or something? Maybe they just thought the format was perfect as is, so
Rampaging Ferocidon couldn’t really help? I don’t know, I’d probably unban
it if it were up to me, but I really don’t think it’s a big deal.
Bryan Gottlieb: Fact. There are basically two decision points to discuss here. The first is the
decision not to unban Rampaging Ferocidon. The second is the decision to
make no changes in Modern.
With regards to Rampaging Ferocidon, I don’t want to waste a lot of time on
this. Standard is near perfect, and while Rampaging Ferocidon might be a
completely safe unban… just why? Why would you bother? What do you stand to
gain by throwing a wrench in what people are discussing as an all-time
great format? Tinkering with formats via ban list has a very real cost, and
part of that cost is the implication that action will often be forthcoming
when the banning/unbanning window rolls around. After the last few years,
it is imperative that Wizards of the Coast gets Standard players back to a
mode of thought which suggests that the banning and unbanning announcements
are almost never going to matter for their format. If that means that red
decks, which are already entirely competitive in Standard, don’t get
Rampaging Ferocidon back, then so be it. There is virtually no upside to an
And this segues very well to the discussion about the lack of changes in
Modern. I think a lot of the scuttlebutt that inevitably rises every time
we approach the banning and unbanning window comes from a fundamental
misunderstanding of the banned list’s purpose in Modern. A lot of this
misunderstanding is rooted in the very genesis of Modern, and Wizards of
the Coast’s stated tenets for the format. People seem to have a belief that
if a card doesn’t do anything to upset the rule of “Modern is a Turn 4
format” then it should not be included on the banned list. The purpose of
the Modern bans is not to create the absolute largest possible card pool
that the format can bear without breaking-it’s to make a compelling format
that people love to play.
Both Stoneforge Mystic and Splinter Twin would not meaningfully advance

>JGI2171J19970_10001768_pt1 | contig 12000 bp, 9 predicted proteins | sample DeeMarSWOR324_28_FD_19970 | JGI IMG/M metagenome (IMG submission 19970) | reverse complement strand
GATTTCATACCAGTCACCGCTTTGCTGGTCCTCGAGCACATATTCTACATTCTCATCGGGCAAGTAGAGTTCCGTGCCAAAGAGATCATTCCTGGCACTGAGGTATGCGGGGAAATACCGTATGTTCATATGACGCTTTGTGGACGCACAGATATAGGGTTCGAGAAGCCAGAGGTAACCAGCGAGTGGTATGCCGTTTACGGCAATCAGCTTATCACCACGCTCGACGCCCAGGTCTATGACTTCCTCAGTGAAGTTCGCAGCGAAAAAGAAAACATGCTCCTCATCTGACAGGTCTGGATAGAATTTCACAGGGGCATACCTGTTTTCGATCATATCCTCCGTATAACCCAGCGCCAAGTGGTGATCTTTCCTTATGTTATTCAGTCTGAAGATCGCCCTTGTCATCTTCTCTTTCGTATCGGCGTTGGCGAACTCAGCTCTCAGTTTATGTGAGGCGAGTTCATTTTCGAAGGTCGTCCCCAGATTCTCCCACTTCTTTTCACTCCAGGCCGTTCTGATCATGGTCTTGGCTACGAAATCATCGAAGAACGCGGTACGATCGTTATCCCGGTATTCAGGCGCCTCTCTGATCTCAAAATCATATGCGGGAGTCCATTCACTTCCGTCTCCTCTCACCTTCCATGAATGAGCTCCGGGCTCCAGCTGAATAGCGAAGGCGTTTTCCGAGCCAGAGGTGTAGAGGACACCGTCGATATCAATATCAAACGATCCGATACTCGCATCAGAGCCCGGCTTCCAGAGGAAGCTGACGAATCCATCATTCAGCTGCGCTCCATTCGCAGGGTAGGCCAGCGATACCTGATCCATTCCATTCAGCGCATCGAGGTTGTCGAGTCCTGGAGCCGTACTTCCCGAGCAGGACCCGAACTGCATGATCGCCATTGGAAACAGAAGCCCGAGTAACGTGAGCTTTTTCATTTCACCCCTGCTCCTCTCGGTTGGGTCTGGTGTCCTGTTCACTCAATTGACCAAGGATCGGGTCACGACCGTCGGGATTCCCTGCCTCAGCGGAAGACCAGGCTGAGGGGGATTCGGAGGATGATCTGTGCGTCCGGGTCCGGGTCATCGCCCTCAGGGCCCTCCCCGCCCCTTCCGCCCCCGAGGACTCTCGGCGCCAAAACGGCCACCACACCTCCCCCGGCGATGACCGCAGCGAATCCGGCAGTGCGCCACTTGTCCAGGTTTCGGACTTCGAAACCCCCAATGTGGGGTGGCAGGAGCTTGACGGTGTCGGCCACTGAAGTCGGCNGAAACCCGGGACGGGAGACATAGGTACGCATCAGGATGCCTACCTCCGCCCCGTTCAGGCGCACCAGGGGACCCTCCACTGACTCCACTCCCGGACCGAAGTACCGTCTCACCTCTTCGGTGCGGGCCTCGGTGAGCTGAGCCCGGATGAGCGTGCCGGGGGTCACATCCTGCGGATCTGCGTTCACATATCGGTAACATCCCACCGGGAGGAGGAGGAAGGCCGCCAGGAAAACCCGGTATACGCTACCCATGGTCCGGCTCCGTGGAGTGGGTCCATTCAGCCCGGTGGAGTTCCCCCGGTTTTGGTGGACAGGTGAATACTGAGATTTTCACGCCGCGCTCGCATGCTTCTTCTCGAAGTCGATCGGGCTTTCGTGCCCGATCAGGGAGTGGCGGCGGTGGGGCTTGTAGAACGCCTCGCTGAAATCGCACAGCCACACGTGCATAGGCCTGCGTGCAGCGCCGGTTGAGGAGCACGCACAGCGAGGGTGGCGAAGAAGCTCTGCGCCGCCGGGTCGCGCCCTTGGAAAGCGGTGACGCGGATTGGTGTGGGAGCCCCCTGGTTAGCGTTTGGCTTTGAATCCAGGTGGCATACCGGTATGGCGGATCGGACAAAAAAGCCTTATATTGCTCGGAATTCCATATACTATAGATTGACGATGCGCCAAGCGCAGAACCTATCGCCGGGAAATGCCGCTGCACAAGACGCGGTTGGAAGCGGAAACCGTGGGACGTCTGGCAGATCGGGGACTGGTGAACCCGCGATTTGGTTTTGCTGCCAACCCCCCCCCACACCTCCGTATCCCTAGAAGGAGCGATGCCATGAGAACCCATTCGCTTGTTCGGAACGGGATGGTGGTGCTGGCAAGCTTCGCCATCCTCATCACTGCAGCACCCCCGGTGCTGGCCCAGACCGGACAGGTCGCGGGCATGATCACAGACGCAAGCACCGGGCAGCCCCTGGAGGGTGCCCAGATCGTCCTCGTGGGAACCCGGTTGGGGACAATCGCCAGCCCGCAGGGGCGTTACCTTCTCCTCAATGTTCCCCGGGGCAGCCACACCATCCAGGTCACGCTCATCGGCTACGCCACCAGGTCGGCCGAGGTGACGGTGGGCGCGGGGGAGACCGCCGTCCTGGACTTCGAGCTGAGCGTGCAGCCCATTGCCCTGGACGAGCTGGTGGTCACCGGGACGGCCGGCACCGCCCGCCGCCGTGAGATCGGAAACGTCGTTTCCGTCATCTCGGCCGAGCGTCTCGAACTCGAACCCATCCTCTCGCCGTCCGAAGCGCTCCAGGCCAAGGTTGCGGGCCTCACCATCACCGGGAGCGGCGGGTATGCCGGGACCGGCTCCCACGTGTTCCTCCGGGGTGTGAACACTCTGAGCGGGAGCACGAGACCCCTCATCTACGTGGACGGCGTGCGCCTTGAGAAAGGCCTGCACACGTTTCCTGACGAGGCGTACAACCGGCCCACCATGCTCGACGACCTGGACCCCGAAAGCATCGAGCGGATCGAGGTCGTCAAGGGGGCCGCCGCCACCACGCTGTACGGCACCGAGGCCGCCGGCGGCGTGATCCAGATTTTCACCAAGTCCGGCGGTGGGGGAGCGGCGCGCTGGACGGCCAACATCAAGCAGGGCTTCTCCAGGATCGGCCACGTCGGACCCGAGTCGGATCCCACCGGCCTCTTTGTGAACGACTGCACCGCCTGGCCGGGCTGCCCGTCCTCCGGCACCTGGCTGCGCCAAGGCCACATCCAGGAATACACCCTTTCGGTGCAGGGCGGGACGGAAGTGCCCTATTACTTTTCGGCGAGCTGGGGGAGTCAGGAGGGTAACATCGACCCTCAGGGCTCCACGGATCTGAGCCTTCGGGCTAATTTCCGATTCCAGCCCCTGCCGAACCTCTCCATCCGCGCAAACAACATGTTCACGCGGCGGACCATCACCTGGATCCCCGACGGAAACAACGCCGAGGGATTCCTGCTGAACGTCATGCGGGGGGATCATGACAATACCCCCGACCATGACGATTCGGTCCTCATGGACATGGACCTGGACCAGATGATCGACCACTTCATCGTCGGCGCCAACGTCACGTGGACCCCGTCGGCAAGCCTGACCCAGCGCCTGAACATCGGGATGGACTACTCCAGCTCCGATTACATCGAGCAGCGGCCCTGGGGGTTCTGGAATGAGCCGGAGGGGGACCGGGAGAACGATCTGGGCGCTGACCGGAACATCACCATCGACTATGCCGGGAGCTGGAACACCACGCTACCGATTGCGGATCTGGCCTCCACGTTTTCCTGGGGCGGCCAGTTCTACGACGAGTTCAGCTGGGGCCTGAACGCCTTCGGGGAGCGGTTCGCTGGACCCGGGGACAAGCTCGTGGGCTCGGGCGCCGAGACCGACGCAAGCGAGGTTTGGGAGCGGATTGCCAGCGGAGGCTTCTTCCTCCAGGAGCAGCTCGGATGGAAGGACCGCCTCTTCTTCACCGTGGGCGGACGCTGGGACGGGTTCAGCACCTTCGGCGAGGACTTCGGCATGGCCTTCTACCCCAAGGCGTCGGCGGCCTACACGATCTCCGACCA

this goal, even if they weren’t actively harmful (they are). Splinter Twin
dramatically limits the format’s viable decks while presenting a method of
ending the game that is entirely unfun and nearly impossible to interact
with in several circumstances. Stoneforge Mystic invalidates a huge
percentage of currently played creatures and could potentially eliminate
all tribal decks from viability.
And what upside is offered? I honestly don’t know. I think the hope is that
the format reconfigures itself to be something that more closely resembles
traditional Magic rather than the “two ships passing in the night” style of
Magic that Modern has always embraced. But Modern didn’t become the most
popular format by being like Standard. People love it because it’s
different, and as much as I sympathize with the camp that wishes for more
interaction in Modern, I think reshaping the format would be at odds with
what a large percentage of Modern’s most fervent supporters actually want.
As far as potential bans, the only deck that should really be on the watch
list right now is Ironworks, and that has as much to do with operations
concerns as format dominance. I do think the deck is ever so slightly
cleaner than Second Sunrise and would pass on a ban for the time being. If
Ironworks’ metagame share ever becomes reflective of just how powerful the
deck is, perhaps its win rate and fifteen minute turns will be shown to be
unacceptable, but as a dramatically underrepresented archetype, it has
avoided ire for the time being.
Tom Ross: Fact
. It ain’t broke. Don’t fix it.